A Better iPad
So while we wait, here are Four features I would like to see in the new iPad5, in order of preference:
A Better File Management System
More Compatibility With Desktop-Quality Apps
The iPad4 is incredibly fast considering its relatively paltry 1GB of RAM. It’s a testament to good software design what some games and high-end image editing programs are able to do with such limited resources and they should be commended for their constraint and programming discipline. But enough is enough – give us another gig or two!
Just imagine the iPad with 4GB of RAM. It wouldn’t just be fast – it would fly! And couple that with the already-impressive Quad Core Graphics in the processor, you’d have a lean, mean, gaming-and-professional-quality-visual-editing machine! No more would budding visual artists, photographers and video editors have to incorporate a “real computer” into their pipeline. It could all be done on an iPad.
And Gaming? Forget about it. The iPad already has an impressive lineup of games, but this would put it well over the top. You think the recent release of Knights of the Old Republic was a big deal? Wait until you see the iPad version of Crysis3 or Aion. With mention of Gaming comes the inevitable mention of . . .
Steve Jobs’s vision for the iPad was an all-inclusive device that didn’t need anything added to it. It’s a great thought, but it means that the iPad has continually been something of a letdown when it comes to supporting third-party hardware. It is time to change the philosophy to something more like, “the average user won’t need anything besides their iPad, but we want to make the device practical for everyone including specialists and enthusiasts.”
In short, Apple should either make a universal gamepad for the iPad (iGamepad? iController? iPwn?) or at least write compatibility with existing generic devices into iOS. And speaking of iOS . . .
I am currently trying out a certain 3D Modeling App to review on this site (stay tuned, modelers!). This particular App can import a certain filetype, but because of iOS’s restrictions and because there is no way (that I can find) to save a file that the iPad can’t attribute to a certain app, I have to transfer the files from my desktop like a sucker. What happened to the all-inclusiveness?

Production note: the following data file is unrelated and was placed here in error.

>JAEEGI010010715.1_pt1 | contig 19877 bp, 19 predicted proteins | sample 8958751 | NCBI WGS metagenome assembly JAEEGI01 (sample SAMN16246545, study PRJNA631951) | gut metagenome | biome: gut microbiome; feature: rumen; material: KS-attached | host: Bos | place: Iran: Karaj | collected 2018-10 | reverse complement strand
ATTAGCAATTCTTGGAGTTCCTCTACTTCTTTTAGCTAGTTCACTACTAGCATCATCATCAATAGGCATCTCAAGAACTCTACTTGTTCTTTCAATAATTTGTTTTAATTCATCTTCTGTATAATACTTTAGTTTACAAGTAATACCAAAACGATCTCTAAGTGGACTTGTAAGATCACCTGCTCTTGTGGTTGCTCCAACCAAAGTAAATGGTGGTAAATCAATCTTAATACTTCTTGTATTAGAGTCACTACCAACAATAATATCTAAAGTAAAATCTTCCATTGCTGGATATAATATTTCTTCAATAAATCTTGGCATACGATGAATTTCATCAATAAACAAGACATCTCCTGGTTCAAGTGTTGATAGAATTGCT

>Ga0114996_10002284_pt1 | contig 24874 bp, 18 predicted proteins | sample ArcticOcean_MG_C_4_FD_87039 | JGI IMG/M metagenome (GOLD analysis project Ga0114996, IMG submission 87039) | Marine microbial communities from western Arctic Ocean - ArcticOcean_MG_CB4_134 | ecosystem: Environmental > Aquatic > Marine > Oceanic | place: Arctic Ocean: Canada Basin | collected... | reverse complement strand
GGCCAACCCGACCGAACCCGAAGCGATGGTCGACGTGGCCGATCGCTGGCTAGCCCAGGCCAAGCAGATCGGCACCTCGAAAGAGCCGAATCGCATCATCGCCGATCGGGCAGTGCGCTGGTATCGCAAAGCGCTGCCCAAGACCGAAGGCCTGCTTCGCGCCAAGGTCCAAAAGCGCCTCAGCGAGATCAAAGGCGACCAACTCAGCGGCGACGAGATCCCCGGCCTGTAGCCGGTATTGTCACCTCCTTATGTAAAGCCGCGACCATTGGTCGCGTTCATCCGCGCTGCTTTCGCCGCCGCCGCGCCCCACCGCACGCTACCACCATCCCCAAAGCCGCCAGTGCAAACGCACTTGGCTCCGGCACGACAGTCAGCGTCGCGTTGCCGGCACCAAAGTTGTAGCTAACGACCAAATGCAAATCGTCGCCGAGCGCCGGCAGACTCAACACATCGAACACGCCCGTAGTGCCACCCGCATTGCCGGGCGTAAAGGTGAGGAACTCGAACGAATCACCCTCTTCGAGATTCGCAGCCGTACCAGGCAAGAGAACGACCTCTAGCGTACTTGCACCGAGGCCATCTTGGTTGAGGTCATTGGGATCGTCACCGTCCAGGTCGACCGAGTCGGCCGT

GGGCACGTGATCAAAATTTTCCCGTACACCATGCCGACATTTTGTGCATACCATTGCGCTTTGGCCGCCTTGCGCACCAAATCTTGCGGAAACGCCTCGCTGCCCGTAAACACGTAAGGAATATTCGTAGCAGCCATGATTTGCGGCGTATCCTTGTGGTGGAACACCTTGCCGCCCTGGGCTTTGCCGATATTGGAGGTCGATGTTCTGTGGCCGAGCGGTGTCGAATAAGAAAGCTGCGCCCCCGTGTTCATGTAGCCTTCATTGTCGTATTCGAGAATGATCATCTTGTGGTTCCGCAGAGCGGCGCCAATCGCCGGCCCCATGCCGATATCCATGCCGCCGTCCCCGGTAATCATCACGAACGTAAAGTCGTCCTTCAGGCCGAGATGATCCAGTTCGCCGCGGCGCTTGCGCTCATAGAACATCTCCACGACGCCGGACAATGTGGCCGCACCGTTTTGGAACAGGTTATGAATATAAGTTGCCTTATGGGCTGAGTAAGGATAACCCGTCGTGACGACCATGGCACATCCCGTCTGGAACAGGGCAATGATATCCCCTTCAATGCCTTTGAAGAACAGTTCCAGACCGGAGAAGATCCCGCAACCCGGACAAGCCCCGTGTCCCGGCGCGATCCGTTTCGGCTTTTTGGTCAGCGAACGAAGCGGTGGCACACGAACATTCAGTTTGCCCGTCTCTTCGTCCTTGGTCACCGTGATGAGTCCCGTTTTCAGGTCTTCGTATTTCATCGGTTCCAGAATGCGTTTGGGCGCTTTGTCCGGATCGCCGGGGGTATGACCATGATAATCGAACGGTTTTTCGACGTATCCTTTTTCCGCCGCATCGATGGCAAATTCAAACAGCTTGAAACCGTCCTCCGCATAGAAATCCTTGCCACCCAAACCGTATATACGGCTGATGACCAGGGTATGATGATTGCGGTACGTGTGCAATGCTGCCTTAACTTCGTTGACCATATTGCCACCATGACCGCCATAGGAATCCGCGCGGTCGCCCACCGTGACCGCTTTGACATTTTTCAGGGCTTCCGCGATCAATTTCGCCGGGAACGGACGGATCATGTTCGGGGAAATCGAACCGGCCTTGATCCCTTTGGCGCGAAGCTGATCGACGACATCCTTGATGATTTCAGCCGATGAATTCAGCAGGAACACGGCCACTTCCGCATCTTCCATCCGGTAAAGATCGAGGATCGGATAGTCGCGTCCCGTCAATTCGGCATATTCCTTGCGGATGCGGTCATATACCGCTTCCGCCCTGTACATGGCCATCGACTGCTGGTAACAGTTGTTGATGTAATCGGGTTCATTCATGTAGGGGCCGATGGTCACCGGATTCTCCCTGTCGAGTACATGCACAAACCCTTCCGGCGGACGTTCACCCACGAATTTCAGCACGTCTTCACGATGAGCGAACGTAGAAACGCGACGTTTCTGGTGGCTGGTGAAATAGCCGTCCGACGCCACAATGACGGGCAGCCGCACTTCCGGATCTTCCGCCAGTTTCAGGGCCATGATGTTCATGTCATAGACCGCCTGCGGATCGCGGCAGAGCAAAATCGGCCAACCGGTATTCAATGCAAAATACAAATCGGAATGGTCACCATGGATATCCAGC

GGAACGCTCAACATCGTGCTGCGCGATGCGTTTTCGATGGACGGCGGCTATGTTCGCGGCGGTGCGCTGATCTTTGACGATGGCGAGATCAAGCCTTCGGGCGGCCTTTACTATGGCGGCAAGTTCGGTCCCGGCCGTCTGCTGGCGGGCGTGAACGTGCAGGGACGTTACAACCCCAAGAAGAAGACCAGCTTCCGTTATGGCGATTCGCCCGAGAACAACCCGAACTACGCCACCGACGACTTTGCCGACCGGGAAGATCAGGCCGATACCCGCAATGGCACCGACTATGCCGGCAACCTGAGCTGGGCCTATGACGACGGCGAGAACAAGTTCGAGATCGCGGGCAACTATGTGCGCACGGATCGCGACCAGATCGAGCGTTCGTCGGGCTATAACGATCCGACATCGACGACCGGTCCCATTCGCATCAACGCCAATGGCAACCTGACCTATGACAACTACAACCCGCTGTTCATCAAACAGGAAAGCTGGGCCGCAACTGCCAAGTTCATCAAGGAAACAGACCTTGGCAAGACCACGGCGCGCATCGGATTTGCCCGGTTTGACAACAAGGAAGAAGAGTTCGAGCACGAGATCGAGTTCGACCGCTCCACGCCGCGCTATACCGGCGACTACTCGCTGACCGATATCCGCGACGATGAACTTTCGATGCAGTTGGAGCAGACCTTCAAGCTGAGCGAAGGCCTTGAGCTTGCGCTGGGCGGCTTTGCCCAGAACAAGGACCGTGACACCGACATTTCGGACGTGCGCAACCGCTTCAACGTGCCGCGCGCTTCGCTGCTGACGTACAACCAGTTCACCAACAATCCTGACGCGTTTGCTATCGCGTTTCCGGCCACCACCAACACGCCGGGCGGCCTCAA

While file systems can end up being just as disorganized and messy as their owners, I don’t think it would be that difficult to write one in, at least for downloaded files. If they like, it can even make “clean-up recommendations” once in a while, or have a limit on the file size. I think this would do a lot to attract more Windows Users like myself, since they’re used to seeing all their files in a list or as icons. We shouldn’t have to use third-party apps for this – it should be built in.
You know what I would like to do? Put CS6 on my iPad so that I can use Photoshop or Illustrator on-the-go rather than wasting precious time doing it at home when I could be playing with my children. This would require something along the lines of item #1 actually happening, but I believe this step would be a significant nail in the coffin of traditional, stationary, mouse-based computing and would add yet another layer of deeper, more significant user interaction to an already very user-friendly and handy device.
So will we see improvements like some of these in the next iPad? From what I’ve been hearing, probably not. It seems that Apple is still focused on making it lighter and giving it a slim bezel facelift likely similar to its little brother. Not necessarily bad changes, but still not the leap that some of us are waiting for.